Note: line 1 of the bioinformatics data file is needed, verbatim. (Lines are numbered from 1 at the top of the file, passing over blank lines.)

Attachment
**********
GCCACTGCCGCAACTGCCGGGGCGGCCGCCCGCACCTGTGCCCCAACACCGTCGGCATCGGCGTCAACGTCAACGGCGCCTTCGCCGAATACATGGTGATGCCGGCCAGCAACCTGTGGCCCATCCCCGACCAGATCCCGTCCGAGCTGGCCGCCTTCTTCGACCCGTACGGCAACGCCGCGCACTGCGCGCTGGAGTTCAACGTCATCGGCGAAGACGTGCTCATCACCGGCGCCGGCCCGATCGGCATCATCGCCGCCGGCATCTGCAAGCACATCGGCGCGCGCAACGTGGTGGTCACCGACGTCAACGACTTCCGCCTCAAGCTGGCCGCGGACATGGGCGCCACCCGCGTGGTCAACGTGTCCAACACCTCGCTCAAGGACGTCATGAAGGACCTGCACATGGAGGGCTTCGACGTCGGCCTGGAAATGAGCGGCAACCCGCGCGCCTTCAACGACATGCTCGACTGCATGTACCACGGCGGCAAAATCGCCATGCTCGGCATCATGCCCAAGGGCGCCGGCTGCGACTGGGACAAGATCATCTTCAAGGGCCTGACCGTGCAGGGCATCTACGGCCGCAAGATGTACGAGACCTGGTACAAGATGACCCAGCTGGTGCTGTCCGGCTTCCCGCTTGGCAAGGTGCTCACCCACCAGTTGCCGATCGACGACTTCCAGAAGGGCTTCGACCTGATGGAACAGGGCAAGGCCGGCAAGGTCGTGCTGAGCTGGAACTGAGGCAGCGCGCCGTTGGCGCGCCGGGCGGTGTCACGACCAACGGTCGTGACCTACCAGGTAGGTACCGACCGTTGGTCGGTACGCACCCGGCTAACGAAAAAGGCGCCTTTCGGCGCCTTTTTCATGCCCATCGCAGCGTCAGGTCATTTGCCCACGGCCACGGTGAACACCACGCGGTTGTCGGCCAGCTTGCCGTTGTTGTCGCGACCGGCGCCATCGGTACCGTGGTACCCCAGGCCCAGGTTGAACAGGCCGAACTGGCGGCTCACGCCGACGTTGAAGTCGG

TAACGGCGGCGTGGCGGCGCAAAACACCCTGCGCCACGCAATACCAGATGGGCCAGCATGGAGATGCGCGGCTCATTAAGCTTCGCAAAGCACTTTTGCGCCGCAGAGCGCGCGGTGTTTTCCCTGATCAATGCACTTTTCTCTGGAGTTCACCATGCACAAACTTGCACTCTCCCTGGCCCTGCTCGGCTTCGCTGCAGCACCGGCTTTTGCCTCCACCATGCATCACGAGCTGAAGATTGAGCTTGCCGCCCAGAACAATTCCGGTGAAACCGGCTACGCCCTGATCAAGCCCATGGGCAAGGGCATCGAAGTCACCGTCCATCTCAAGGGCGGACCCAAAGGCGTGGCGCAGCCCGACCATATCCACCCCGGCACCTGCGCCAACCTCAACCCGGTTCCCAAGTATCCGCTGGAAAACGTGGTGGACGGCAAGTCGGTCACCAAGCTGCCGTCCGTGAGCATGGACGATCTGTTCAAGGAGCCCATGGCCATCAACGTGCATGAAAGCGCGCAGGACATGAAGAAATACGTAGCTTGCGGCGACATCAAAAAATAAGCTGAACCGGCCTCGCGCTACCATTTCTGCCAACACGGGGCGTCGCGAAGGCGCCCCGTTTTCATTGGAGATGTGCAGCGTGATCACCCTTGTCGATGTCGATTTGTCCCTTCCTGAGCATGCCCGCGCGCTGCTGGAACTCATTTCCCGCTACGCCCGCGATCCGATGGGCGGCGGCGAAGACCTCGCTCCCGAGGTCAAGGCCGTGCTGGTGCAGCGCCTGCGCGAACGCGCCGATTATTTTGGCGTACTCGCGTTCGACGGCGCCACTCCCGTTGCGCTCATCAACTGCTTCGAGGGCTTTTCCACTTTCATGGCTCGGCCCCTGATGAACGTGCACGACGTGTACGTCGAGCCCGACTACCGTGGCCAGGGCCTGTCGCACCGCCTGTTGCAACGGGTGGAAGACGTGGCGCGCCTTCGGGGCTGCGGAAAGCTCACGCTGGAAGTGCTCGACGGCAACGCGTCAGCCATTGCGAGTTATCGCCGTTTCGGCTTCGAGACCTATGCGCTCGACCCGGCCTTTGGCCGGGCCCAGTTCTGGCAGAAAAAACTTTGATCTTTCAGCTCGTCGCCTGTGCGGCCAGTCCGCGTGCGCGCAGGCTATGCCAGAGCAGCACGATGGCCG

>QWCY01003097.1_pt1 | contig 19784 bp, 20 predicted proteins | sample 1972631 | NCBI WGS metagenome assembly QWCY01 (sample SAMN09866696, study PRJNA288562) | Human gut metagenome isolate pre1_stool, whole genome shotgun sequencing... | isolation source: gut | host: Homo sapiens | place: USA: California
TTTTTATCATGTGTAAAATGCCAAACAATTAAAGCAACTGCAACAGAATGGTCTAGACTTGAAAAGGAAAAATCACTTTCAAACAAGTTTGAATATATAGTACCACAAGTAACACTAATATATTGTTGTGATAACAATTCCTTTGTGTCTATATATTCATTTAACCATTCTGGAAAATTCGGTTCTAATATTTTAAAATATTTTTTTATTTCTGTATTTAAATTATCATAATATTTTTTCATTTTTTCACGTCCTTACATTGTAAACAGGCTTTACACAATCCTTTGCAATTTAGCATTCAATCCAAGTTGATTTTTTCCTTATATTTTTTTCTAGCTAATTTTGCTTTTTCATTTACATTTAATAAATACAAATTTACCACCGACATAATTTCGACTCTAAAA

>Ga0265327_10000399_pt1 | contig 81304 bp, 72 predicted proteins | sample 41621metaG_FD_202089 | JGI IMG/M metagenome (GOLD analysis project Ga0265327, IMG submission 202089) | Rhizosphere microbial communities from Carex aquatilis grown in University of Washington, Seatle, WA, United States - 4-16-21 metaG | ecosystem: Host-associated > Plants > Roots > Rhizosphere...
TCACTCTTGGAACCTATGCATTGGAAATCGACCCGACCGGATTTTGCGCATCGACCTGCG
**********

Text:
GCCACTGCCGCAACTGCCGGGGCGGCCGCCCGCACCTGTGCCCCAACACCGTCGGCATCGGCGTCAACGTCAACGGCGCCTTCGCCGAATACATGGTGATGCCGGCCAGCAACCTGTGGCCCATCCCCGACCAGATCCCGTCCGAGCTGGCCGCCTTCTTCGACCCGTACGGCAACGCCGCGCACTGCGCGCTGGAGTTCAACGTCATCGGCGAAGACGTGCTCATCACCGGCGCCGGCCCGATCGGCATCATCGCCGCCGGCATCTGCAAGCACATCGGCGCGCGCAACGTGGTGGTCACCGACGTCAACGACTTCCGCCTCAAGCTGGCCGCGGACATGGGCGCCACCCGCGTGGTCAACGTGTCCAACACCTCGCTCAAGGACGTCATGAAGGACCTGCACATGGAGGGCTTCGACGTCGGCCTGGAAATGAGCGGCAACCCGCGCGCCTTCAACGACATGCTCGACTGCATGTACCACGGCGGCAAAATCGCCATGCTCGGCATCATGCCCAAGGGCGCCGGCTGCGACTGGGACAAGATCATCTTCAAGGGCCTGACCGTGCAGGGCATCTACGGCCGCAAGATGTACGAGACCTGGTACAAGATGACCCAGCTGGTGCTGTCCGGCTTCCCGCTTGGCAAGGTGCTCACCCACCAGTTGCCGATCGACGACTTCCAGAAGGGCTTCGACCTGATGGAACAGGGCAAGGCCGGCAAGGTCGTGCTGAGCTGGAACTGAGGCAGCGCGCCGTTGGCGCGCCGGGCGGTGTCACGACCAACGGTCGTGACCTACCAGGTAGGTACCGACCGTTGGTCGGTACGCACCCGGCTAACGAAAAAGGCGCCTTTCGGCGCCTTTTTCATGCCCATCGCAGCGTCAGGTCATTTGCCCACGGCCACGGTGAACACCACGCGGTTGTCGGCCAGCTTGCCGTTGTTGTCGCGACCGGCGCCATCGGTACCGTGGTACCCCAGGCCCAGGTTGAACAGGCCGAACTGGCGGCTCACGCCGACGTTGAAGTCGG